What We Learned From Snoop Dogg's 'Neva Left' Album Listening Session in New York City

Snoop Dogg performs in 2016
Rick Kern/WireImage

Snoop Dogg performs at Austin360 Amphitheater on Aug. 21, 2016 in Austin, Texas. 

After stirring up controversy with his music video of BADBADNOTGOOD's "Nightfall" remix -- which included a mock shooting at a clown version of president Donald Trump -- rap legend Snoop Dogg will return with his fourteenth studio effort Neva Left.

As the album name suggests, Neva Left finds the Long Beach native back on his gangsta s--t. He also gets jiggy on 4/20-friendly jams like "Blaze Up" and calls out snakes on "Big Mouth." The album serves as an ode to every phase of Snoop Dogg's career and also hosts collaborations with fellow rap vets like KRS-One, Too $hort, Red Man and Method Man. 

On Friday (April 7), the D-O-double-G hosted an intimate listening session of Neva Left (due May 19) at New York City's Electric Lady Studios. While smoking blunt after blunt and showing off his limber dance moves, Snoop let the album play in full before hosting a roundtable-style interview. Here are a few things we learned about the Doggfather and his upcoming project. 

Back to rap

"I never left the rap game, despite all the other things that I do whether it's coaching football, doing TV, movies, my own television show GGN News Network -- whatever it is I'm doing, I never left the rap game, like completely step out of it and leave it alone," Snoop told the audience in the room while sparking weed before playing Neva Left. "What I wanted to do on this record -- and it was a spontaneous move -- was to make a record to engulf every phase of Snoop Dogg that you’ve heard over the last 25 years. 

"From hearing me on “Deep Cover” to hearing me on The Chronic, to my first album to hearing me with Pharrell to No Limit to the reggae album to a funk album -- all the different evolutions of Snoop Dogg. but taking a snippet of each one and enhancing this new record with that same spirit, still keeping it new and fresh."

"So with this record, it’s more about me just doing something that felt good to me. Wasn’t under no pressure. Wasn’t nobody telling me I need to do a record, or I have to do a record," he continued. "I just felt like I wanted to put out some music to represent the generation of hip-hop that I come from, just to let people know that I’m still here and I still do what I do." 

Sample and feature game strong

Among the samples heard throughout the LP were Wu-Tang Clan's 1993 smash "C.R.E.A.M.," A Tribe Called Quest's "Check The Rhime" off the Queens rap crew's 1991 sophomore effort The Low End Theory as well as Michael Jackson's "Heal The World. " The latter was interpolated into a beat for a spoken word intro from Snoop to a track titled "Big Mouth." "You could never make motherf--kers happy, always someone entitled, always on the sideline talking with her big mouth," says Snoop on the track.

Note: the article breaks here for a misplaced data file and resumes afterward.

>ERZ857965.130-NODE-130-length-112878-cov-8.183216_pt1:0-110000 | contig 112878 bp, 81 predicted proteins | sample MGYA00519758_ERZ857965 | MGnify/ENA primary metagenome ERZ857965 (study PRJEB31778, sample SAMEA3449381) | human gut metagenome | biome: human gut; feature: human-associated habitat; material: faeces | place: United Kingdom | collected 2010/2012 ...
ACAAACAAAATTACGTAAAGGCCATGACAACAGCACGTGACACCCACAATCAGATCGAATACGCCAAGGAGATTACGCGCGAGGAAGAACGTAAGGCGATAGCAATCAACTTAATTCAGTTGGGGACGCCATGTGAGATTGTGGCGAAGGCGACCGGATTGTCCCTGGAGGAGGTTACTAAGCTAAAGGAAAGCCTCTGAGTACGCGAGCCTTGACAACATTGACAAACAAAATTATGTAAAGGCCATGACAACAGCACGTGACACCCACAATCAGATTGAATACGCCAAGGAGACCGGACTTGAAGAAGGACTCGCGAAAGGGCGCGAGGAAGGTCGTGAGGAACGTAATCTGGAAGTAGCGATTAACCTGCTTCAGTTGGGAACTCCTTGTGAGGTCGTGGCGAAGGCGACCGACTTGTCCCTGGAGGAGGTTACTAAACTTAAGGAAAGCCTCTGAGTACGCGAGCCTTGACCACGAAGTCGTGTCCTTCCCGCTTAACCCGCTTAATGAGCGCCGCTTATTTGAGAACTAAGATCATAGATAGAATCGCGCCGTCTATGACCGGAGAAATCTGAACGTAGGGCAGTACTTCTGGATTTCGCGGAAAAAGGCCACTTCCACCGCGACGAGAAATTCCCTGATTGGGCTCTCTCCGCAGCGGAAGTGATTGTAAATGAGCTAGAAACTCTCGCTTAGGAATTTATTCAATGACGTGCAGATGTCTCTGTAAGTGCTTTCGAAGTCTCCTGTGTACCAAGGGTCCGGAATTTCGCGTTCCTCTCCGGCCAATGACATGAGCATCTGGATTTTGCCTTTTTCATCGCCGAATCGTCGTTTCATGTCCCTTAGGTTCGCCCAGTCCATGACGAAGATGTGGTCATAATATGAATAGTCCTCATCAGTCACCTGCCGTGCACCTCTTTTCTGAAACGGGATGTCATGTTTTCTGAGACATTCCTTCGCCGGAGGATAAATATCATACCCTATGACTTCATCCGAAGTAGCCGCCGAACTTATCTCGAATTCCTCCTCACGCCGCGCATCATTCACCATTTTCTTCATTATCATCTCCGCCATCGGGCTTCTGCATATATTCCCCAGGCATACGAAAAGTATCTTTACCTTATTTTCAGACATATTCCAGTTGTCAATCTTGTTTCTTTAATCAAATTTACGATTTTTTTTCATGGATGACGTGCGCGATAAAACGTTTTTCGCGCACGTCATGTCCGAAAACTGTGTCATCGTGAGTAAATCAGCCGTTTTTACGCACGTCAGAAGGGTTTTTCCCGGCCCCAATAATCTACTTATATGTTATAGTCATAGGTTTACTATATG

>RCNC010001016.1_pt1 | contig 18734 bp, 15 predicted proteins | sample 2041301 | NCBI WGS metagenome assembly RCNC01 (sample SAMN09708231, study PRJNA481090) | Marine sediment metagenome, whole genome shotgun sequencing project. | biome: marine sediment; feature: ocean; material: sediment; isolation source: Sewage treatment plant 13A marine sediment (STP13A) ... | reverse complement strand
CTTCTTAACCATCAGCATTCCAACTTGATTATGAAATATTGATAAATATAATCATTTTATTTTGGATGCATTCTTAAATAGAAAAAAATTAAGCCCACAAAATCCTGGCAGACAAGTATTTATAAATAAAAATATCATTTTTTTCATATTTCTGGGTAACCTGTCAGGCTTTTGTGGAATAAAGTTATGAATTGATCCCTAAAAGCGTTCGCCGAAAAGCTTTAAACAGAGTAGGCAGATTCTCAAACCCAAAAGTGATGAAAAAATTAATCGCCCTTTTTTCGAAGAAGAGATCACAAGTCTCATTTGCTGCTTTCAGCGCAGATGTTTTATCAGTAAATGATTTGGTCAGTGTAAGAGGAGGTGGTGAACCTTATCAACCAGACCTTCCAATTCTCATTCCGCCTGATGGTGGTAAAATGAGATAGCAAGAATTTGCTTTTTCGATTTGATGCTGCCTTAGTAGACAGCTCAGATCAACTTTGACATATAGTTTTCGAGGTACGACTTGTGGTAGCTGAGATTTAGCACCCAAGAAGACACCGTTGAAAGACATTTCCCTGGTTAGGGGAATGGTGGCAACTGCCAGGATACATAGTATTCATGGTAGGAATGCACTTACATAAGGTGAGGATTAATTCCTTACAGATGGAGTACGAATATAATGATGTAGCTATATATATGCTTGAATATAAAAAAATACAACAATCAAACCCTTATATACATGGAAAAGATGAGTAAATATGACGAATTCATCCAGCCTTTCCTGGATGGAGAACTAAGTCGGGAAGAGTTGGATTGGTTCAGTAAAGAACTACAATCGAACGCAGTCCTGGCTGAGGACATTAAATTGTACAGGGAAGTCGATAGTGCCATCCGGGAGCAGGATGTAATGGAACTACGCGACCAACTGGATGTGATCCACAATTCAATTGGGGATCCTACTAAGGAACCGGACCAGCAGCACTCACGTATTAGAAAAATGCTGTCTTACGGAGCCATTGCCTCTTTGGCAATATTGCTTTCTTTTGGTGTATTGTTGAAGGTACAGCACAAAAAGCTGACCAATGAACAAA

Features are scattered throughout the project as well. Wiz Khalifa and Devin the Dude appear on the puff-puff-pass anthem called "Blaze Up" that features an Auto-Tune-drenched hook that chants, "Today's the day to blaze up." Bronx icon KRS-One, soulful crooner Big Bub of R&B group Today fame and hip-hop duo Method Man and Redman appear on the set. Kendrick Lamar also makes a cameo but sadly doesn't offer a fiery sixteen. 

"It wasn’t necessary. I just needed him to say what he said. “Nah lil’ homie. You got it all wrong. Big Snoop Dogg ain’t never left.” That to me was more of a statement than him trying to chop up a verse," Snoop said. "I needed that statement from him, solidifying the fact that the Dogg ain’t never went nowhere." 

Snoop also said of picking Dot: "'Cause his voice matters. Just that small piece right there got your attention. He didn’t spit three bars, but you know that’s his voice. And you kinda know what he said. And then when you go back and listen to it, you’re gonna have an understanding. 'Cause it goes from him saying, "Big Snoop Dogg ain’t never left…" to "I’m still here.” So it’s like an old-school blend of how DJs used to do it, when they would say something and then the record would come that’s saying something to answer them in the song so it’s all reminiscent of old-school feel. With him having a conversation, and his conversation leading into the next record." 

Snoop revealed that production credits included Mike and Keys, Rick Rock, Battle Cat, Big Bub, K-Camp, Mars and Carlos.

No filter necessary

With over two decades worth of experience in the business and a resume probably as diverse as his weed collection, Snoop Dogg is still well-versed in saying whatever the F he has to say. From calling out the clownery of Trump's presidency on the BADBADNOTGOOD collaboration to rhyming about the hardships of minorities ("Let's begin with the when, how and when / Most of my n---as are dead or in the pen," he raps on the KRS-One collaboration), Neva Left is unequivocally Snoop's honest POV.

"It’s just that this is what happens to us when we become successful from a minority point of view," he explained of the song "Big Mouth." "When we become successful, we deal with sideliners telling us how we shoulda spent our money, why we didn’t do this, why we didn’t do this. So it’s like I’m speaking for those who wanna say, “You got a big mouth!” There’s so many people with big mouths but you can’t tell ’em that because you don’t wanna feel out of pocket. Now when someone with a big mouth come up to you, you can just put the song on."

Neva Left drops May 19.